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The early 20th Century was a tumultuous time in the life of the Methodist Church. The Church had split decades before the Civil War over the issue of slavery. In the late 19th Century, populist and labor movements were springing up around the country in response to the Gilded Age. Anti-liquor activists and women’s suffragists were active in and out of the Church. 

Methodists experienced the largest growth in their history during the period of manifest destiny, as the country expanded continually westward. yet by the end of that century, Methodists had gone from being a frontier church to a downtown church. Different denominations had split off over the last 50 years, from the Free Methodists to the Wesleyans to the Nazarenes. 

What does it mean to be faithful to God in this period of World History? How can we be silent to injustice in this world? It is from this milieu that the social creed was born.

As Donald Gorrell writes,

In an era of unscrupulous business leaders and unprotected laborers, of political corruption and insurance scandals exposed by muckracking journalists and progressive reformers,4 the Methodist Federation for Social Service was created at Washington, DC, on December 3-4, 1907. Through the leaders and strategy of this organization the Social Creed had its birth. 

Five months later, the first Social Creed was written and adopted by the Methodist Episcopal Church. Soon after that, the National Council of Churches adopted it. 

What the first Social Creed put into words is that belief in Jesus Christ is not just about what you do on Sunday morning between 11am-12noon. Faith without works is dead. A church that ignores grave injustice is not a church of Jesus Christ. When we look at the original creed, we can see that many of the planks have been addressed by policy in this country. As well, most concern labor issues.

  • For equal rights and complete justice for all men in all stations of life.
  • For the principles of conciliation and arbitration in industrial dissensions.
  • For the protection of the worker from dangerous machinery occupational diseases, 
  • injuries and mortality.
  • For the abolition of child labor.
  • For such regulation of the conditions of labor for women as shall safeguard the 
  • physical and moral health of the community.
  • For the suppression of the 'sweating system.
  • For the gradual and reasonable reduction of the hours of labor to the lowest practical point with work for all; and for that degree of leisure for all which is the condition of the highest human life.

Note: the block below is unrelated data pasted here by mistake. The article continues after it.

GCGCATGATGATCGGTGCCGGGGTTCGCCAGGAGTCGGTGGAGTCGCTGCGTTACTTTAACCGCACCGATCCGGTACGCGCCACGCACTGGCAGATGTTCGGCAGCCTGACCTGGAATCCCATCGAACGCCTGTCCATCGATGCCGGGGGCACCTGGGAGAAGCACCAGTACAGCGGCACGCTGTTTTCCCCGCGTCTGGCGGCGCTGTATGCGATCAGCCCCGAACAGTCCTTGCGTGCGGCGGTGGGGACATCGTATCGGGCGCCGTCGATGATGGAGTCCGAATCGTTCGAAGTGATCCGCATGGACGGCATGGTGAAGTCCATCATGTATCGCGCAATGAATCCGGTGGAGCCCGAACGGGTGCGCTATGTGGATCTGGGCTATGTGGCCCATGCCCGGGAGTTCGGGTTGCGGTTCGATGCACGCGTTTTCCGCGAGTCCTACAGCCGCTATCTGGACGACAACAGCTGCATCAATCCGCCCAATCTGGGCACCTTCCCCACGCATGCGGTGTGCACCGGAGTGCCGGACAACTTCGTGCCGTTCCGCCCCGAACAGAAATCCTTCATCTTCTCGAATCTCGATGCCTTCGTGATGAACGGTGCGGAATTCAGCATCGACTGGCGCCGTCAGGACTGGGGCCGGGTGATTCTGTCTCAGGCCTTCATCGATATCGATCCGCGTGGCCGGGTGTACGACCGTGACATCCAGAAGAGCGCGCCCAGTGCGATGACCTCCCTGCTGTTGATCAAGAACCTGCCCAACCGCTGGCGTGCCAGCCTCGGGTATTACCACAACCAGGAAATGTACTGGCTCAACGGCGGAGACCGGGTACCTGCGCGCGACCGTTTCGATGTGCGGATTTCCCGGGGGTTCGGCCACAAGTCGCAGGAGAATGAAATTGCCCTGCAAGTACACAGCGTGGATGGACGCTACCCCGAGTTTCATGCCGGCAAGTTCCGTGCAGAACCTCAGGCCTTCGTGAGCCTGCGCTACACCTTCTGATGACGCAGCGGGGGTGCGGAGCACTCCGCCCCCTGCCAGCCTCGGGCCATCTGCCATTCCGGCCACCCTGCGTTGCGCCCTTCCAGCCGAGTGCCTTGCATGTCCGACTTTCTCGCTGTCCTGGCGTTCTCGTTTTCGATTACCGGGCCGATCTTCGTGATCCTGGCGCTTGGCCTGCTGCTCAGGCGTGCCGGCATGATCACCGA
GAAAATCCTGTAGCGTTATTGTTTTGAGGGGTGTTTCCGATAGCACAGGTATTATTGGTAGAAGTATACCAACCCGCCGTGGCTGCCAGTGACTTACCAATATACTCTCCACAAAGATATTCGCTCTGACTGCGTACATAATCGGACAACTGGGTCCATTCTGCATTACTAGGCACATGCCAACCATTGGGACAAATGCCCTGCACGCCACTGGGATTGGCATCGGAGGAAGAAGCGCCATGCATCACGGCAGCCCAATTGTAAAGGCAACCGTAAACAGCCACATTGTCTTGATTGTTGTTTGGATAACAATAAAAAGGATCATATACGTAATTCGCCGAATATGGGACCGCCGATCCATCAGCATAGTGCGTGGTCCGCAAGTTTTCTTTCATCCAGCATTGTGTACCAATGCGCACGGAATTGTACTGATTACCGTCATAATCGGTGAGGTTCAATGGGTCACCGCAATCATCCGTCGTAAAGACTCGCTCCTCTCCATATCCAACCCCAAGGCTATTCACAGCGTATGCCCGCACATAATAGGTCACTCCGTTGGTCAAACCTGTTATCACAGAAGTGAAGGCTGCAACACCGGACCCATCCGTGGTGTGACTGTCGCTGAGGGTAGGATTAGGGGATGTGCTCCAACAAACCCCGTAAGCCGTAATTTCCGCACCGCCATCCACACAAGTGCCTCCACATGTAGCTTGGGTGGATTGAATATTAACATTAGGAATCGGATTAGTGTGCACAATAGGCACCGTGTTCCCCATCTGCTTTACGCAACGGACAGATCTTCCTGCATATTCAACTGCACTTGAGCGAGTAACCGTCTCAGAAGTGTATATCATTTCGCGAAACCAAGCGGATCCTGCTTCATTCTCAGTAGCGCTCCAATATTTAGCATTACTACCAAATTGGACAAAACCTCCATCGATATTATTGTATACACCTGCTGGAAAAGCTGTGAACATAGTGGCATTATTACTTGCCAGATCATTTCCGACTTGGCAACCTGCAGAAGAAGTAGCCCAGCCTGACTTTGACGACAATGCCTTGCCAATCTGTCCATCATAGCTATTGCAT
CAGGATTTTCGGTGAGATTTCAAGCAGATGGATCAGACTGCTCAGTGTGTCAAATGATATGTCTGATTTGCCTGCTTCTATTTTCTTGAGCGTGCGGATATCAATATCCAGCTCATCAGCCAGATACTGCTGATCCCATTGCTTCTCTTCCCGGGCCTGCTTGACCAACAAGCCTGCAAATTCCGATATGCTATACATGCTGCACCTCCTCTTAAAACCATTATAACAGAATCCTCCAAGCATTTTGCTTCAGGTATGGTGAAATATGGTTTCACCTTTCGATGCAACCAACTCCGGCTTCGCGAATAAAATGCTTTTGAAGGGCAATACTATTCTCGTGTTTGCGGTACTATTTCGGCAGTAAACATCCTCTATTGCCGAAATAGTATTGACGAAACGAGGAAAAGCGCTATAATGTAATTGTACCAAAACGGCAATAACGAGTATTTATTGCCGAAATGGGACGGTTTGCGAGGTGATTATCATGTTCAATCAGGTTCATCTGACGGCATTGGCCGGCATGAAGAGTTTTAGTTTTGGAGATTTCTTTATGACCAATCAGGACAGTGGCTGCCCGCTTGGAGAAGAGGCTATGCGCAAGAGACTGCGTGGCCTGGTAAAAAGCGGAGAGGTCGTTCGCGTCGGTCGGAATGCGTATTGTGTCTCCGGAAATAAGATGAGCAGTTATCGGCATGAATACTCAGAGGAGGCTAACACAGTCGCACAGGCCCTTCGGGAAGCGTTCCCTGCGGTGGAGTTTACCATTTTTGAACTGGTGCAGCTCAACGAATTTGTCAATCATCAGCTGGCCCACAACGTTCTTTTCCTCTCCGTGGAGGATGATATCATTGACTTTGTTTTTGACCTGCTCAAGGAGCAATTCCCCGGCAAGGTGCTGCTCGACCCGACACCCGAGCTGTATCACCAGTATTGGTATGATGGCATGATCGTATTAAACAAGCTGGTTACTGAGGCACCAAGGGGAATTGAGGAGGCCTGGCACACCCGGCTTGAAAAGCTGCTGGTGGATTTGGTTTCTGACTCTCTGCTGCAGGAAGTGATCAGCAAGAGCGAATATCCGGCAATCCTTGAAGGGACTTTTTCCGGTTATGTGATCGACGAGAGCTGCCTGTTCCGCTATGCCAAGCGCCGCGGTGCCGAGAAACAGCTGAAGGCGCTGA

• For a release for [from] employment one day in seven.
  • For a living wage in every industry.
  • For the highest wage that each industry can afford and for the most equitable division of the products of industry that can ultimately be devised.
  • For the recognition of the Golden Rule and the mind of Christ as the supreme law of society and the sure remedy for all social ills. 
  • Since 1908, the text has formed the basis of the Social Principles of the United Methodist Church, but a creed has always remained.

Over the next several weeks I will look at a section of the current social creed each week (as time permits) in order 

The current Social Creed is as follows:

  • We believe in God, Creator of the world; and in Jesus Christ, the Redeemer of creation. We believe in the Holy Spirit, through whom we acknowledge God’s gifts, and we repent of our sin in misusing these gifts to idolatrous ends.
  • We affirm the natural world as God’s handiwork and dedicate ourselves to its preservation, enhancement, and faithful use by humankind.
  • We joyfully receive for ourselves and others the blessings of community, sexuality, marriage, and the family.
  • We commit ourselves to the rights of men, women, children, youth, young adults, the aging, and people with disabilities; to improvement of the quality of life; and to the rights and dignity of all persons.
  • We believe in the right and duty of persons to work for the glory of God and the good of themselves and others and in the protection of their welfare in so doing; in the rights to property as a trust from God, collective bargaining, and responsible consumption; and in the elimination of economic and social distress.
  • We dedicate ourselves to peace throughout the world, to the rule of justice and law among nations, and to individual freedom for all people of the world.
  • We believe in the present and final triumph of God’s Word in human affairs and gladly accept our commission to manifest the life of the gospel in the world. Amen.